Building,packaging,deploying,and Administering applications and Types

Source: Internet
Author: User
Tags mscorlib

Before we go into the chapters, let's discuss the steps necessary to build, package, and deploy your application and application types. In this chapter, I will focus on how to generate assemblies for the purpose of your application. In chapter three, "Sharing program collections and strong named assemblies," I'll cover the high-level concepts you need to know, including how to build and use assemblies containing types that will be shared by multiple applications. In these two chapters, I'll also discuss how an administrator can influence the execution of an application and its type.

Today, applications are made up of several types, typically created by you and Microsoft. In addition, there are many component vendors that create and sell types that other companies can use to reduce software project development time. If these types are developed in any CLR-targeted language, they can work seamlessly together; one type of language write can use another type as its base class and does not care what language the underlying type was developed in.

In this chapter, I will explain these types in order to deploy how to build and package to files. In the process, I'll take you through some of the issues that are addressed by the. NET Framework.

. NET Framework depoyment goals(. NET Framework deployment targets)

Over the years, Windows has gained a reputation for instability and complexity. There are many different factors that make this reputation worthy. First, all applications use Microsoft or another vendor's dynamic link library (DLLs). Because an application executes code from a variety of vendors, any piece of code from a developer cannot be 100% sure how someone else is using it. Even though there are a variety of potential problems with this type of interaction, in fact, these problems generally do not occur because the application is tested and debugged before deployment.

In any case, when a company decides to update its code and load new files, users often run into problems. These new files are assumed to be backwards compatible with the previous files, but who can be sure? In fact, when a carrier updates its code, it generally finds it impossible to re-test and debug all loaded applications to ensure an unwanted impact.

I believe that every person who reads this book has experienced the mutation of this problem: When installing a new application, you find that it destroys an already installed application in some way. This dilemma is well known as "DLL Hell". This type of instability leaves a brand of fear in the minds and brains of ordinary computer users. As a result, users have to carefully consider whether to install a new software on their machine. For my own part, I decided not to try to install the application out of fear, which could adversely affect the applications I relied on.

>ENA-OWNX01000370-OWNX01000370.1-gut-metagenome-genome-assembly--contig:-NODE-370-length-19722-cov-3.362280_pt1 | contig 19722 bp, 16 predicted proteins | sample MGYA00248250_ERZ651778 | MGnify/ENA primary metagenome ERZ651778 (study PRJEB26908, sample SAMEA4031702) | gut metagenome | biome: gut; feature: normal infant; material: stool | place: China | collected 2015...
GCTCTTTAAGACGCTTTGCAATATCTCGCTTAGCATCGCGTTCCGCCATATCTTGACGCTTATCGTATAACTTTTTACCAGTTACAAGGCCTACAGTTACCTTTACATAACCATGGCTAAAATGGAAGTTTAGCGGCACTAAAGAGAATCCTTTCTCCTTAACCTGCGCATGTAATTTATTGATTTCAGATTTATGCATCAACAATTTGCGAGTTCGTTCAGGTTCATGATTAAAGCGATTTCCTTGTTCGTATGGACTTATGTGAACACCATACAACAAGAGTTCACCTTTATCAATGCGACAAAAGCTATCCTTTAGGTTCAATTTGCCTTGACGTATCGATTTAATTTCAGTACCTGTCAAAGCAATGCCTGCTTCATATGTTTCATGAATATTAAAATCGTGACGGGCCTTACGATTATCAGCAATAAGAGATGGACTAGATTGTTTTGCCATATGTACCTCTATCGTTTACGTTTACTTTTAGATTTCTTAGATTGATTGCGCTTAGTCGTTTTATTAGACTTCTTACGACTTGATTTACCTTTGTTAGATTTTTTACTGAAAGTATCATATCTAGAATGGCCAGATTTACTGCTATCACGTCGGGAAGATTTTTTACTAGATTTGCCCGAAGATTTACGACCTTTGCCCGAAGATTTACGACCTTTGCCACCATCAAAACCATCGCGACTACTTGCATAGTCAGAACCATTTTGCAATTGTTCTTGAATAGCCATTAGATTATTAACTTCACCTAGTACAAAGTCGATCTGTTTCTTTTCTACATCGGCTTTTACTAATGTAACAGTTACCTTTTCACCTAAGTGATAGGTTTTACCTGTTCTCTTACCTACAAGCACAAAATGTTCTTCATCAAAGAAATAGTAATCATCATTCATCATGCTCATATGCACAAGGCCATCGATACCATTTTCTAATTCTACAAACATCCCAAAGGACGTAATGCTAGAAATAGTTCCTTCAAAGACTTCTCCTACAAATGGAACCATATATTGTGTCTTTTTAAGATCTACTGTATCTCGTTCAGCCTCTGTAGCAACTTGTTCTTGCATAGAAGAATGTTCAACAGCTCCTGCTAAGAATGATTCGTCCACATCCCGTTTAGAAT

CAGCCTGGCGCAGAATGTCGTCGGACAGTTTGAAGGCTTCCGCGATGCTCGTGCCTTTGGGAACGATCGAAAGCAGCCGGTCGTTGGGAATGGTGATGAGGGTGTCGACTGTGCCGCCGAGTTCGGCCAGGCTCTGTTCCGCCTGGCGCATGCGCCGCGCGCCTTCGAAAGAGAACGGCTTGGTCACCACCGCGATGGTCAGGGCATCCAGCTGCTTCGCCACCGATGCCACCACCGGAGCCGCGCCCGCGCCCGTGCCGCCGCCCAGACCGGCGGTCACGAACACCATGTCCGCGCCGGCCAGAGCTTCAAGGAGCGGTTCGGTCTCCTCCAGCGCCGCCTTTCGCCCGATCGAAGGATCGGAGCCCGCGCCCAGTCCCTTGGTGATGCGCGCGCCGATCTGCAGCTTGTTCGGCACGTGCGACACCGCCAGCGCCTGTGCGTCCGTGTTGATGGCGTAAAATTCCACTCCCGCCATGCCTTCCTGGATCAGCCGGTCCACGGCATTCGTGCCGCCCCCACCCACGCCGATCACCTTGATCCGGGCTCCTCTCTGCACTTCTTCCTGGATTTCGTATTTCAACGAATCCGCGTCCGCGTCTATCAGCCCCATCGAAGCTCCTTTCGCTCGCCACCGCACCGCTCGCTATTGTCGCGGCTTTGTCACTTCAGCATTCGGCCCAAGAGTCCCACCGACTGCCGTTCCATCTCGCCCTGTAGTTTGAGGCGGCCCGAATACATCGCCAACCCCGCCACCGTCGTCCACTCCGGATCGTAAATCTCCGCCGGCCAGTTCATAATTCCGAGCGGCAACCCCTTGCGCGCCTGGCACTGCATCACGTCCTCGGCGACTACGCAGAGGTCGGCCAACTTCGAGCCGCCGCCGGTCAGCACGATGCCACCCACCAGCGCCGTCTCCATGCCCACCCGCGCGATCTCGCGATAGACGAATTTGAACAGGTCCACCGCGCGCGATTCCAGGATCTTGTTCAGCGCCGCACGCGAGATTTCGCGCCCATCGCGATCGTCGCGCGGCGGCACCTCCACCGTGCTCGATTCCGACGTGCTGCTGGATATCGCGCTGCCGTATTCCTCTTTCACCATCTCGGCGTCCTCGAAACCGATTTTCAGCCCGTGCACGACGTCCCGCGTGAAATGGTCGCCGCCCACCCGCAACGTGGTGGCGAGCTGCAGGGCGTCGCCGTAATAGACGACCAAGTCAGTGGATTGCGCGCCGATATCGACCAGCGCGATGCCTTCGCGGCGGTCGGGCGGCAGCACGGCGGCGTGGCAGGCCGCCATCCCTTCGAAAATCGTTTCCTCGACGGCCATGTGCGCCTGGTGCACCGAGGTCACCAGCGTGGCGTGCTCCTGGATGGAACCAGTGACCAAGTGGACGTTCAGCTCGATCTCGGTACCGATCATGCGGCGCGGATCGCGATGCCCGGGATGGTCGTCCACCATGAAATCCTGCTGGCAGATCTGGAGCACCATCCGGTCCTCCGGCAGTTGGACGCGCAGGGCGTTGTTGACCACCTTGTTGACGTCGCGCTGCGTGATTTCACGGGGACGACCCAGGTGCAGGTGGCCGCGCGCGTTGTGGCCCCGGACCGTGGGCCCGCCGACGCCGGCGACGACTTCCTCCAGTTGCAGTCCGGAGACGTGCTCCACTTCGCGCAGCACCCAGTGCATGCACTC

The second reason to make a contribution to the aforementioned Windows reputation is the complexity of the installation. Today, when most applications are installed, they affect all parts of the system. For example, install an application that causes files to be copied to different directories, update the registry, and install shortcuts on your desktop and Start menu/desktop. The problem is that the application is not separated into a single entity. You cannot easily backup the application because you have to copy the application's files and register the relevant parts. In addition, you cannot easily move applications from one machine to another machine. You must run the Setup program once, all files and the registry can be set correctly. In the end, you can't easily uninstall or remove applications without the annoying feeling that some parts of the application are still lurking on your machine.

The third reason is related to security. When the application is installed, it is accompanied by a variety of files, many of which are written by different companies. In addition, Web applications often have code (just like ActiveX controls) to download, and users don't even notice that the code is already installed on their machine. Today, this code can do anything, including deleting files or sending e-mails. Users are afraid that installing new applications is correct because they can cause potential damage. To make the user comfortable, security must be established in the system, and users can explicitly allow or disallow code developed by different companies to access their system resources.

The. NET Framework puts DLL-hell issues in a critical position, as you'll see in this chapter and chapter three. The. NET Framework has gone a long way in repairing the state of an application scattered across the user's hard drive. For example, unlike COM, a type does not need to be set in the registry. Unfortunately, the application still needs a shortcut link. As for security, the. NET framework contains a security model called Code Access security. Since Windows security is based on user identity, code access security allows the machine master to set permissions, thereby controlling what the downloaded component can do. A host application like Microsoft SQL Server only gives the code a small amount of authorization, whereas a local installation (self-hosted) application runs with all permissions. As you'll see, the. NET framework gives users control over what to install and what to run, in short, Windows has never done this to control their machines.